Trump Aides Concerned About His Attitude At This Year’s UNGA

As Trump prepares to address world leaders once again, his aides fear his attitude might be exactly the opposite from last year because a lot has changed since then.

Donald Trump

President Donald Trump is all set to hit the world stage for the second time at the green-marbled United Nations General Assembly (UNGA) hall. At the world stage, he will be surrounded by world leaders where he is expected to discuss international security and development.

As expected, the president’s first address at the UNGA went off the rails as he used his opening remarks at the platform on "Management, Security, and Development" to promote Trump Tower and brag about his business prowess.

Not only that, the commander-in-chief referred to North Korean Supreme Leader Kim Jong-un as the “rocket man” and threatened to “totally destroy” his country during a speech at the UNGA.

He also criticized the Iran nuclear deal, called it an “embarrassment to the United States” and vowed to rip it off.

Now, as Trump prepares to address world leaders once again, his aides fear his attitude might be exactly the opposite from last year – and that might not even help the United States.

The president thinks North Korea’s Kim, who he last year called the “rocket man,” is now “very honorable.” Moreover, he also said he is “always available” to hold a one-on-one meeting with Iran’s president, Hassan Rouhani. 

Speaking in general, it is good for world leaders to be on friendly terms but keeping in mind Trump’s track record, it is exactly the opposite. His aides fear the president’s chummy attitude with adversaries would make things even worse.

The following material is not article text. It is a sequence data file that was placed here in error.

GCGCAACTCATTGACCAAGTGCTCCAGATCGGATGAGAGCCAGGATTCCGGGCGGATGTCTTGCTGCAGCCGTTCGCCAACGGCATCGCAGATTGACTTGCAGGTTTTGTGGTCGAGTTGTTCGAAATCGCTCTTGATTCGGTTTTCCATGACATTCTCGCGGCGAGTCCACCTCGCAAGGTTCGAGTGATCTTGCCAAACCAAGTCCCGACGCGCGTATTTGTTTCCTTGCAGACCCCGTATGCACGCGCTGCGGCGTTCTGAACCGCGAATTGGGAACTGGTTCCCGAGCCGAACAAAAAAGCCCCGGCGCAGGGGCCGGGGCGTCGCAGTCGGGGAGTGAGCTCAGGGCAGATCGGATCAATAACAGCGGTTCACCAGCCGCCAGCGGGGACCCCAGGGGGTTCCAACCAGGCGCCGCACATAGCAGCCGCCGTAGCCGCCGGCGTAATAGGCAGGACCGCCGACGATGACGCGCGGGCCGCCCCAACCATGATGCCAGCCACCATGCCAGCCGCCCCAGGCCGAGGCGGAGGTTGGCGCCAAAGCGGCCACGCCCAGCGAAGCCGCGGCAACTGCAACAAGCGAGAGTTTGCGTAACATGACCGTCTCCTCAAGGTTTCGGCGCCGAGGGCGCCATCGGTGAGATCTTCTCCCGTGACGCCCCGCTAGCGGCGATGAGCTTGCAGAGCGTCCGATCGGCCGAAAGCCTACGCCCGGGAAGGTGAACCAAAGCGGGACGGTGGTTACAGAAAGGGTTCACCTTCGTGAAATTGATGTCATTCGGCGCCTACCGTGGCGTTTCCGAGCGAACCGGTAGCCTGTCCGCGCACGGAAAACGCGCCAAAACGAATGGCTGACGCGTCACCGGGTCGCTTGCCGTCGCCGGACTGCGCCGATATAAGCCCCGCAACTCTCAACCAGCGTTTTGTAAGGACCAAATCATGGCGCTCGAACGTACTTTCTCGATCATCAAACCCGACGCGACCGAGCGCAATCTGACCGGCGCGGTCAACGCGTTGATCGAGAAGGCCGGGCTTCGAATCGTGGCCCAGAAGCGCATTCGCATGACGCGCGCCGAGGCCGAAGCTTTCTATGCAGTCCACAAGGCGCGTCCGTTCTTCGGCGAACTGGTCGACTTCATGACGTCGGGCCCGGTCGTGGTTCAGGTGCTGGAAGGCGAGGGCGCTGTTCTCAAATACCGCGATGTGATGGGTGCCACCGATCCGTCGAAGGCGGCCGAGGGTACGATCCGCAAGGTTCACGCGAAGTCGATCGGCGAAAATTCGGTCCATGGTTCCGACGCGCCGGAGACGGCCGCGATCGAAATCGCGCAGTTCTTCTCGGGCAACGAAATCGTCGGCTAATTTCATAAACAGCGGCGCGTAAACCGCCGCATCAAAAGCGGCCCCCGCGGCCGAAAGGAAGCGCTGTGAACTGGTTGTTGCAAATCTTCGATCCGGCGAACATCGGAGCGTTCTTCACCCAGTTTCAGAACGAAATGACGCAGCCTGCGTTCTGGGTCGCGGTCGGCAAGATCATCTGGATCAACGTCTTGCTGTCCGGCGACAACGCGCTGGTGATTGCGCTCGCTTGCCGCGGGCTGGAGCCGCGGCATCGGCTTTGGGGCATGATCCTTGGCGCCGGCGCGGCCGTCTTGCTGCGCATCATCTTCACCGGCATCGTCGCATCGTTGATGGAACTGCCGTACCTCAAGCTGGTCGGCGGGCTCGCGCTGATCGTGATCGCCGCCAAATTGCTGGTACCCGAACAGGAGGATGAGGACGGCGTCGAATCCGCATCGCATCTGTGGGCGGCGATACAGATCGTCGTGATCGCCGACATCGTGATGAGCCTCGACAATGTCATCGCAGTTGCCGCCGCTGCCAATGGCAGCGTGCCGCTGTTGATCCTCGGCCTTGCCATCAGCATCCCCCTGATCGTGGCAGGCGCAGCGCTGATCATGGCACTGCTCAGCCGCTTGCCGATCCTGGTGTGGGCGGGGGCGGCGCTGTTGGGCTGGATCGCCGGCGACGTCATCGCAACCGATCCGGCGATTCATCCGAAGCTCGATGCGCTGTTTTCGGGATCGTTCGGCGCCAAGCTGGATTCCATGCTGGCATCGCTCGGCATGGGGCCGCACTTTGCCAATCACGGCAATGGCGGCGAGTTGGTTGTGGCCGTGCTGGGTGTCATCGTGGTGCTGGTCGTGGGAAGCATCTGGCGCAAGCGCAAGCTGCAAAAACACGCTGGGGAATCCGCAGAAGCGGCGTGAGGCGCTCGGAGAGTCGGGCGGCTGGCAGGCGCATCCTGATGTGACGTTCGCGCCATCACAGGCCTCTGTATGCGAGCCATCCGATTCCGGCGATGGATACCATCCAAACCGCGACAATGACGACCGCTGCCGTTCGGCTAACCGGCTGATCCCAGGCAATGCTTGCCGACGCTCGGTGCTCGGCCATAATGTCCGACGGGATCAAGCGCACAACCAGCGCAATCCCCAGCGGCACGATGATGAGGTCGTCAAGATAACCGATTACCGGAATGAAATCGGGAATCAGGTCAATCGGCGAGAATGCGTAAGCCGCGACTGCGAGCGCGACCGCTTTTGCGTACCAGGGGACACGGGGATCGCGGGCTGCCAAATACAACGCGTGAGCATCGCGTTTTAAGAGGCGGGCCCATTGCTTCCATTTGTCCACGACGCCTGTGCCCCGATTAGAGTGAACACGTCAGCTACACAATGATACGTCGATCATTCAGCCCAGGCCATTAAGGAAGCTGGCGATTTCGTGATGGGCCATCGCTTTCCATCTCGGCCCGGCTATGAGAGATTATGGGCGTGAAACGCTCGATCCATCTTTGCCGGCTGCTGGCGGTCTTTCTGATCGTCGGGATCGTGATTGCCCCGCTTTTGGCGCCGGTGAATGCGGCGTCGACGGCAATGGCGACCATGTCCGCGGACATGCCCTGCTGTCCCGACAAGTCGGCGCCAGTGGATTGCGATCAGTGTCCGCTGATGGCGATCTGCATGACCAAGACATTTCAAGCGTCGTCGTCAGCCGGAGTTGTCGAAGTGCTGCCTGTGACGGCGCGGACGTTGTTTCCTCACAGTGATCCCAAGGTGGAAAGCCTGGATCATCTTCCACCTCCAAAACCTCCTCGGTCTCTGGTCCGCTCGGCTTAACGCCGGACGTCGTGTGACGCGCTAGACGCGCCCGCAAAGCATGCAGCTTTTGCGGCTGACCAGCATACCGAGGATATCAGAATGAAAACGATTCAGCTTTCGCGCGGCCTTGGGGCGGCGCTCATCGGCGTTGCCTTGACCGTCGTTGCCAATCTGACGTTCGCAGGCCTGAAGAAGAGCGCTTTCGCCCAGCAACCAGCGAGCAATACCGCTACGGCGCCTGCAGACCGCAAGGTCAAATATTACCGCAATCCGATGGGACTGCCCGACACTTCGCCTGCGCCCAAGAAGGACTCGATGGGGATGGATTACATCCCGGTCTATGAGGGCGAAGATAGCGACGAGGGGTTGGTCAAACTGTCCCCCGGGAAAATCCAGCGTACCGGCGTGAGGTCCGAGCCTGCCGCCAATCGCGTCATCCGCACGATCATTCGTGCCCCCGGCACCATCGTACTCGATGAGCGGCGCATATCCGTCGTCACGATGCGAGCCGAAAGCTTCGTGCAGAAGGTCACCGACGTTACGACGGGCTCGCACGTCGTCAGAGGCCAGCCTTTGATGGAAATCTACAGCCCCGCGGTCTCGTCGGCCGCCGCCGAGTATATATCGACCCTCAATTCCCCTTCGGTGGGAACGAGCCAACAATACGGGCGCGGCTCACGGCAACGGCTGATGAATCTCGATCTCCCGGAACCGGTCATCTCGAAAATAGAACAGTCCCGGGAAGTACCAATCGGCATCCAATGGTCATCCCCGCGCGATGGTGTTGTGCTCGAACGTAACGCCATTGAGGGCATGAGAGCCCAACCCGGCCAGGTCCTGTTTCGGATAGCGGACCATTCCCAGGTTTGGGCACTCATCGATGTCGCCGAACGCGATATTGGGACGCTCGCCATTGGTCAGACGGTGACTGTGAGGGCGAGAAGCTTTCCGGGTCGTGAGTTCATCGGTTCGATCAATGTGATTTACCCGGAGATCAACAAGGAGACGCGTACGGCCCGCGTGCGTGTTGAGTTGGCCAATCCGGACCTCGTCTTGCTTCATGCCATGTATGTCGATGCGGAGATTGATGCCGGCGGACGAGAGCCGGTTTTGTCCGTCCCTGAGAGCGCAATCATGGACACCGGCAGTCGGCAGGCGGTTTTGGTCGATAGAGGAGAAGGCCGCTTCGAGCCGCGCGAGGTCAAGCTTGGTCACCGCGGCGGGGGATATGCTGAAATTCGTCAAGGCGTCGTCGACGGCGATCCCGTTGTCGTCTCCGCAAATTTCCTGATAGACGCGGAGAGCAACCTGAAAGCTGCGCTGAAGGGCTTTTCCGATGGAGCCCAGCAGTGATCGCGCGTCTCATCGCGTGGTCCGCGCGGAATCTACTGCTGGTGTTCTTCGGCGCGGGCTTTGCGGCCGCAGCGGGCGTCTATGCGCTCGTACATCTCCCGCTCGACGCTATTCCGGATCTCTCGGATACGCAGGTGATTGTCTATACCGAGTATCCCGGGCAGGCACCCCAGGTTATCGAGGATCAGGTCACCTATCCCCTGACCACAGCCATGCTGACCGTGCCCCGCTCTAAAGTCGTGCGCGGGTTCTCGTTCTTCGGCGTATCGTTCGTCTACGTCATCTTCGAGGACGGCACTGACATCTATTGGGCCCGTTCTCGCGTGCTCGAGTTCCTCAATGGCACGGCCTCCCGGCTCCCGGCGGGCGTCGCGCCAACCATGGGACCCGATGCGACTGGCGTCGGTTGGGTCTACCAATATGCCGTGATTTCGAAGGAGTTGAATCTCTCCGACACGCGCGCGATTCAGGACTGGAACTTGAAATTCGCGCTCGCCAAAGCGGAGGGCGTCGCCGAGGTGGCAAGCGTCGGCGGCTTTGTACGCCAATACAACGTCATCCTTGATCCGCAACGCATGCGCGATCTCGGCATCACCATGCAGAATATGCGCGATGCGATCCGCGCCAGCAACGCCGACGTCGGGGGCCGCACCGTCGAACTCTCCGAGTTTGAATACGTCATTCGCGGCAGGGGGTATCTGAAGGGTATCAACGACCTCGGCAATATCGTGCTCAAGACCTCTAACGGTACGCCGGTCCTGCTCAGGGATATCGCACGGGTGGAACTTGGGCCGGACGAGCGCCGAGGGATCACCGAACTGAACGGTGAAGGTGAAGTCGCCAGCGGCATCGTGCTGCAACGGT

Trump’s friendly attitude with North Korea might affect the pressure the United States is putting on the hermit kingdom to denuclearize as reports suggest North Korea is rapidly upgrading its Yongbyon Nuclear Scientific Research Center, it’s only known nuclear reactor used to produce weapon-grade missile material.

Trump’s aides also want to avoid his meeting with Rouhani because they are concerned he might not be prepared to handle the situation. His advisors also maintain a stance that a meeting with the Iranian counterpart is not possible because the Iranians have repeatedly said they are not interested in one.

Moreover, Secretary of State Mike Pompeo ruled out even an inch of a possibility by throwing hurdles in the way of the meeting. He said the United States has series of “simple demands” before engaging in a meeting.

Trump’s meeting with South Korean leader Moon Jae-in is also the one to closely watch because the latter is expected to press the president to accept a declaration that would formally end the Korean War.

The move is also very important for North Korea as it will end the kingdom’s diplomatic isolation.

The president’s aide are completely off the idea of accepting the declaration as it will give a message of Trump bowing down to Kim in all aspects – considering the move will come after the United States suspended joint military exercises with South Korea.  

Jung H. Pak, a former C.I.A. mission director for North Korea who is now a scholar at the Brookings Institution, recently wrote, “Mr. Kim believes he now has a sympathetic partner in the White House who held a summit with him against the counsel of his advisers, and agreed to a statement at Singapore, which by all measures was weak and failed to advance the U.S. policy of final, fully verified denuclearization.”

Keeping in mind Trump’s history it is clear that he is highly unpredictable and can surely turn a decent meeting into an awkward one just with his words. Only time will tell how the president will portray America at this year’s UNGA.

Thumbnail, Banner: Reuters, Kevin Lamarque

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